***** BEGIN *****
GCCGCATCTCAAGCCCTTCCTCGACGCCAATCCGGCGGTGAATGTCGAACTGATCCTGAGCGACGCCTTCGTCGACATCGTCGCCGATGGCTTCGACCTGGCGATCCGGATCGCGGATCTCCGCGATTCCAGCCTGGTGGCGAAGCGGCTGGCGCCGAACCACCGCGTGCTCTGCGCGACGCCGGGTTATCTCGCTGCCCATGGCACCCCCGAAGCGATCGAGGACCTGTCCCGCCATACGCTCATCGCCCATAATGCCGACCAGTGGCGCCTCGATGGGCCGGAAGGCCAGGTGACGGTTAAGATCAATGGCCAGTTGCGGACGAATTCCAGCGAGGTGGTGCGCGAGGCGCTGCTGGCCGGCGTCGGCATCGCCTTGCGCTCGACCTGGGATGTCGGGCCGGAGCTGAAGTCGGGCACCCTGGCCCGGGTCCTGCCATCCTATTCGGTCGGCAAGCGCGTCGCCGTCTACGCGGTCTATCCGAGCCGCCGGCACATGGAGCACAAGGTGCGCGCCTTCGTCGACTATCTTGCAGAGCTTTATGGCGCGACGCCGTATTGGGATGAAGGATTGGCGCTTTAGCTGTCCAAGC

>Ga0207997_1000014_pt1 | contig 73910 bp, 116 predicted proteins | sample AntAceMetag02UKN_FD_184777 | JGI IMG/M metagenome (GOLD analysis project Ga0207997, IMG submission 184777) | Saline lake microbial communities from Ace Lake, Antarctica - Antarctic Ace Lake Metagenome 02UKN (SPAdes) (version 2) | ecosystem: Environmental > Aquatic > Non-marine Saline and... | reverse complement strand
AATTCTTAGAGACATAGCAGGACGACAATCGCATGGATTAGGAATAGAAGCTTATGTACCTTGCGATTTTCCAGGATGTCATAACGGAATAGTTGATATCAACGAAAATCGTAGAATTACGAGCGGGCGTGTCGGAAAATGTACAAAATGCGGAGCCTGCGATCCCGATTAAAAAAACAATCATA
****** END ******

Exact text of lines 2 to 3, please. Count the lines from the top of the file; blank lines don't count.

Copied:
>Ga0207997_1000014_pt1 | contig 73910 bp, 116 predicted proteins | sample AntAceMetag02UKN_FD_184777 | JGI IMG/M metagenome (GOLD analysis project Ga0207997, IMG submission 184777) | Saline lake microbial communities from Ace Lake, Antarctica - Antarctic Ace Lake Metagenome 02UKN (SPAdes) (version 2) | ecosystem: Environmental > Aquatic > Non-marine Saline and... | reverse complement strand
AATTCTTAGAGACATAGCAGGACGACAATCGCATGGATTAGGAATAGAAGCTTATGTACCTTGCGATTTTCCAGGATGTCATAACGGAATAGTTGATATCAACGAAAATCGTAGAATTACGAGCGGGCGTGTCGGAAAATGTACAAAATGCGGAGCCTGCGATCCCGATTAAAAAAACAATCATA